This is one of the apps featured in the article I read last week. There are tons of tips for interviewing, but it’s main function is interview practice. You can choose to practice interview questions within a specific category (for example, communication skills or job performance). The app also provides answers for you! It’s free, but for 99 cents you can upgrade to the pro version.

3. Interviews (No Android version yet)

Like Interview Buzz, Interviews has a bank of commonly asked interview questions. However, this app gives the user tips on how to prepare for interviews, warm-ups for interview day, last-minute tips, and allows users to set reminders for following up after interviews. Also, the app includes stress relievers and a map to route your trip (a total necessity in my opinion!). The app is super user-friendly and FREE. Go ahead, download it now. I’ll wait.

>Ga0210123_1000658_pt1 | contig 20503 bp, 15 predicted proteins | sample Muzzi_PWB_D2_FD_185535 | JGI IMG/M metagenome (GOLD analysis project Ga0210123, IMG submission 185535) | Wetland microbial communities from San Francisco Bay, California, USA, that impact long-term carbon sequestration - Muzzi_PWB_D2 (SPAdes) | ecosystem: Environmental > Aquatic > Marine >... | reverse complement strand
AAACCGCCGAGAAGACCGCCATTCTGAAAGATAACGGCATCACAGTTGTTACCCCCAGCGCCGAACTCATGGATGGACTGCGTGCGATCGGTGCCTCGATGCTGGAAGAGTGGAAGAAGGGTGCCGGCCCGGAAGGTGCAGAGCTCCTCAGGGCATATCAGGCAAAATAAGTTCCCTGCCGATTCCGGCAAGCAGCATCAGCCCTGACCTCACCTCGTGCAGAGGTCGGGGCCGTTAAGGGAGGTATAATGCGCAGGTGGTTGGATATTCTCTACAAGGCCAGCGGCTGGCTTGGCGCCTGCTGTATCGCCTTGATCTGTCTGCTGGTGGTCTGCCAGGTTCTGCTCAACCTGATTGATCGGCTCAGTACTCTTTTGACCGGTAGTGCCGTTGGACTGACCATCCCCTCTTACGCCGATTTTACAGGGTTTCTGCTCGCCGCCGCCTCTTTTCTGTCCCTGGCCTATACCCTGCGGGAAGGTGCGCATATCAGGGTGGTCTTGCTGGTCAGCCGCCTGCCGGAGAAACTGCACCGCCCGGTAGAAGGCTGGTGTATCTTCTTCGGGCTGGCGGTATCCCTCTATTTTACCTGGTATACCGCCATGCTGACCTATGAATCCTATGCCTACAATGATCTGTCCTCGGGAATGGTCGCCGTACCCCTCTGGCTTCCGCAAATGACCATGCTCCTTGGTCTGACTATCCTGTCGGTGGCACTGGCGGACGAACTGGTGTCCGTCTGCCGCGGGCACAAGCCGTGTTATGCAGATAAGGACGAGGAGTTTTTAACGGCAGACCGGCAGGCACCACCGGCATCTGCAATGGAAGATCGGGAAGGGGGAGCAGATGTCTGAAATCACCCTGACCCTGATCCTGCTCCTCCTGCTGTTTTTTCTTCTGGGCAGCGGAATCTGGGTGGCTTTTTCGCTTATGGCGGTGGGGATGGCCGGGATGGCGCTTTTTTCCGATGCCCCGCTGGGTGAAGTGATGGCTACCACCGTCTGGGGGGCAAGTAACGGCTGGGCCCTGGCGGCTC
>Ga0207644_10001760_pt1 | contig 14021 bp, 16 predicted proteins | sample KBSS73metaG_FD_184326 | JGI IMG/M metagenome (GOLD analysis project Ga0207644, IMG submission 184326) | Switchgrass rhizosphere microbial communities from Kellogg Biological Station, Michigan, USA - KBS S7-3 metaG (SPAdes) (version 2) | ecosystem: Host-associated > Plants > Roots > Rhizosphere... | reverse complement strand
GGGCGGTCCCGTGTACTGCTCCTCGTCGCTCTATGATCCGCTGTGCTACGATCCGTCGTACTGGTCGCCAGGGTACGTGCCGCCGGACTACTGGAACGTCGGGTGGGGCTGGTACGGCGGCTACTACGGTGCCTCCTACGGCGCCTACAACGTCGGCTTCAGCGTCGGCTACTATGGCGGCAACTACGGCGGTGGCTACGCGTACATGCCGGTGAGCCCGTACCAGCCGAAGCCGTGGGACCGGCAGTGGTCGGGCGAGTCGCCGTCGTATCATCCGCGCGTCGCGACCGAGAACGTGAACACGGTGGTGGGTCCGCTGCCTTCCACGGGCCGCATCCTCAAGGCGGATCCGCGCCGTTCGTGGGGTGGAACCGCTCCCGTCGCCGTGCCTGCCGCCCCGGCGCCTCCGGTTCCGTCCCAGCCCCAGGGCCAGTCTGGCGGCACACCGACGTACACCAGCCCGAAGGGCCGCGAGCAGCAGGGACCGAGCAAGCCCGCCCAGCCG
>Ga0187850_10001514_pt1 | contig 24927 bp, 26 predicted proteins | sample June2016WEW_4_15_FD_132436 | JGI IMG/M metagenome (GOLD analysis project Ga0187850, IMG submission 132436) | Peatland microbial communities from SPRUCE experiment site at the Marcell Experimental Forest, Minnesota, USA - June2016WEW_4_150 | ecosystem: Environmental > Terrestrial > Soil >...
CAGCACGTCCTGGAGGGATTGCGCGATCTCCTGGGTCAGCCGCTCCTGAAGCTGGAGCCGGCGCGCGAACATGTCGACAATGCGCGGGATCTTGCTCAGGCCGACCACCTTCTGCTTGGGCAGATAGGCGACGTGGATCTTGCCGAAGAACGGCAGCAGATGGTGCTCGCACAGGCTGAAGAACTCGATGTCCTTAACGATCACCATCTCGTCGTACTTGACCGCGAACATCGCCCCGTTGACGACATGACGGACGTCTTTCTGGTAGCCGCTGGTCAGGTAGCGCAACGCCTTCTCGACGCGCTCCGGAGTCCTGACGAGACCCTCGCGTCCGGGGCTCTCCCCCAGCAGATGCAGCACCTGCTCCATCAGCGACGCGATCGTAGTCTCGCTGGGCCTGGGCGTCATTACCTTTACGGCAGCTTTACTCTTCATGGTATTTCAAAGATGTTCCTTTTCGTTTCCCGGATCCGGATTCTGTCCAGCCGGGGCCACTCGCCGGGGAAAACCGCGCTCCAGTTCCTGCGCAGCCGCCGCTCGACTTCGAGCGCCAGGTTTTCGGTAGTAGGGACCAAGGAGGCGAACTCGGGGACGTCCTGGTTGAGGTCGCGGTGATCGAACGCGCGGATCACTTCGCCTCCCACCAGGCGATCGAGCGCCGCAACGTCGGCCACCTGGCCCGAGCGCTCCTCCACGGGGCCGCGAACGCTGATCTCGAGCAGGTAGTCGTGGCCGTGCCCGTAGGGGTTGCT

4. Law Guide (Android Version here)

This app, by, has a pretty comprehensive law dictionary and practice area guide. You can bookmark important sections for later or find other resources through the app. The best part? It’s free!

5. LunchMeet (No Android version but there are a couple other suggestions below)

Based on the book, Never Eat Alone, this app matches you with other professionals in your area who are available to meet for lunch. It’s a great networking tool. I haven’t meet anyone for lunch yet, but I’m signed up! It uses your LinkedIn information, so signing up is simple. It’s free. Start networking!

While LunchMeet has not come out with an Android version (it’s high on their to-do list, apparently), you can try Unsocial or Meetup on Android.